A federal district court judge in Nevada has ruled against same-sex couples in Nevada seeking access to marriage. Sevcik v. Sandoval is a legal challenge to Nevada’s constitutional regime with respect to same-sex couples, filed by Lambda Legal. The state allows same-sex couples to have most of the rights and benefits associated with marriage but denies them and only them use of the word marriage. The plaintiffs in this case say that denying them marriage violates the equal protection of the laws.
The judge disagreed, writing that the 1972 summary dismissal in Baker v. Nelsonforecloses the issue. He suggested a broad reading of Baker (which concerned an equal protection challenge based on gender), writing that “The equal protection claim is the same in this case as it was in Baker, i.e., whether the Equal Protection Clause prevents a state from refusing to permit same-sex marriages. Although the judge found that the amendment does indeed draw a dividing line between two groups and that “for the purposes of an equal protection challenge, the distinction is definitely sexual-orientation based”, he applied the most lenient form of judicial review for equal protection challenges, rational basis review, where “a court does not judge the perceived wisdom or fairness of a law, nor does it examine the actual rationale for the law when adopted, but asks only whether “there is any reasonably conceivable state of facts that could provide a rational basis for the classification.”” Under this standard, he wrote, “[t]he protection of the traditional institution of marriage, which is a conceivable basis for the distinction drawn in this case, is a legitimate state interest.” Thus there is no violation of the Equal Protection Clause.
Regarding the allegation that Nevada’s constitutional regime denying gays and lesbians marriage rights is based on animus toward the group, he wrote, “[t]he conceivable benefits to society from maintaining a distinction between traditional marriage and same-sex domestic partnerships provide a rational basis for the State of Nevada to maintain the distinction, even if one result of the distinction is the stigmatization of same-sex relationships or if bias was one motivating factor.”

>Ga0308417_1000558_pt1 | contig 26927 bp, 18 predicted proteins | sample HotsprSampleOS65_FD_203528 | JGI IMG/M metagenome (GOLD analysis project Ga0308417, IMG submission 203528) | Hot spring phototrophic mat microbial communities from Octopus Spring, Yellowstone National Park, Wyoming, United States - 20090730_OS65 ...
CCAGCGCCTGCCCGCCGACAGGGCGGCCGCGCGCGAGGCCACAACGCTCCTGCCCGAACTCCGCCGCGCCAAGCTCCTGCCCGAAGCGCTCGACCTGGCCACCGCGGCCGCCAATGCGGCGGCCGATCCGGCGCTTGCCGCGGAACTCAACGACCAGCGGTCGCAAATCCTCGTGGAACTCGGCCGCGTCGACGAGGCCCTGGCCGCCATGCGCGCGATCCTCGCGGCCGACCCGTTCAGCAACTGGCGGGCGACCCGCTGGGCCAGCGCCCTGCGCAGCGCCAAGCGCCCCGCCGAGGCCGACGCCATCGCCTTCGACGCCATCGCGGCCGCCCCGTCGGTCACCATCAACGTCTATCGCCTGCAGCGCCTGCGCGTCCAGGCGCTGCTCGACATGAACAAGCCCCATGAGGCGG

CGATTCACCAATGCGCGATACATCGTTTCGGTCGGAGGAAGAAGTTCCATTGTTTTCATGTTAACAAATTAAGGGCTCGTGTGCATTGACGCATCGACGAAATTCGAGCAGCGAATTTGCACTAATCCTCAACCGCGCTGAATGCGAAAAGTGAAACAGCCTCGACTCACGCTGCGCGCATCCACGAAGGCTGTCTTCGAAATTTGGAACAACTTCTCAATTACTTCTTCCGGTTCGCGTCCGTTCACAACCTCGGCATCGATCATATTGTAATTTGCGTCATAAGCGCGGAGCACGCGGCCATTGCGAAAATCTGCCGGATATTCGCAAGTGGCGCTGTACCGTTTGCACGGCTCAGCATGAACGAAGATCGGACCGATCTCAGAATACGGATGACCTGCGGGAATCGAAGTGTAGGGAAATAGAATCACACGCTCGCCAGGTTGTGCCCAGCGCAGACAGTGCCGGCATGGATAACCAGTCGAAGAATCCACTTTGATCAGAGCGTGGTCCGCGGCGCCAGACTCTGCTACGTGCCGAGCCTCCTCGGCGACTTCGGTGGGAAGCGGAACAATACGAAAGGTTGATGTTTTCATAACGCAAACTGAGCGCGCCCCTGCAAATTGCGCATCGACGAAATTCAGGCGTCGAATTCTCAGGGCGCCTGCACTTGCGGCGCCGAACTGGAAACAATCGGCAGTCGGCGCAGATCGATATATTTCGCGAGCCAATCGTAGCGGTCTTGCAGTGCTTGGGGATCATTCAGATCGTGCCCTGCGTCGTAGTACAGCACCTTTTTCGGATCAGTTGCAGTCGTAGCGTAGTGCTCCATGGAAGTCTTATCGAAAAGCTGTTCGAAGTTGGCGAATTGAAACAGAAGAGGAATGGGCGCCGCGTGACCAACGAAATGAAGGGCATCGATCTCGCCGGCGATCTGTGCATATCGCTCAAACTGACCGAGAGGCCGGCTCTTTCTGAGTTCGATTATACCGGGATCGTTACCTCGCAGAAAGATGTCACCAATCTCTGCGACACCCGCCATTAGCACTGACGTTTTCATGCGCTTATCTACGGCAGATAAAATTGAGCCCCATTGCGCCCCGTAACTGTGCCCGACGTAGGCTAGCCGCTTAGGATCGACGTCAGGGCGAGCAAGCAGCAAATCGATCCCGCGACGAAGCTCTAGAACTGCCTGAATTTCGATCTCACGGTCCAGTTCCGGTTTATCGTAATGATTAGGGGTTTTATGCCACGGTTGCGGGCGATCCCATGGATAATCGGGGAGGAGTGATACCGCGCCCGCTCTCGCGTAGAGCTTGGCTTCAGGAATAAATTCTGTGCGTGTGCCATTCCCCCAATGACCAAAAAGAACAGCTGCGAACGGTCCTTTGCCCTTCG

Judge Jones seemed skeptical in general about allowing any such expert testimony, saying that to do so would require him to sit “as a legislature” (14). ”This area you’re talking about,” he said, “is so broad it’s across the entire United States. You’re asking them to summarize thousands of incidences.” Attorneys, he said, should tell courts what the law is, and he specifically questioned the course of action taken by Judge Vaughn Walker in the Prop 8 case in California with regard to allowing expert opinion on the changing shape of marriage in the United States and the difficulties faced by LGBT individuals.
An attorney for the state of Nevada raised the point that there are currently several petitions pending with the Supreme Court on the issue of marriage equality and the Defense of Marriage Act, to which Judge Jones responded, “It makes sense to get this decided and off with the circus train.” In particular, Judge Jones noted that the Ninth Circuit’s decision in the Prop 8 case, in which it singled out the fact that California had extended and then withdrawn equal marriage rights from gay and lesbian couples, differentiated that case from Sevcik, since Nevada had never extended such rights.
The case will likely be appealed to the Ninth Circuit Court of Appeals.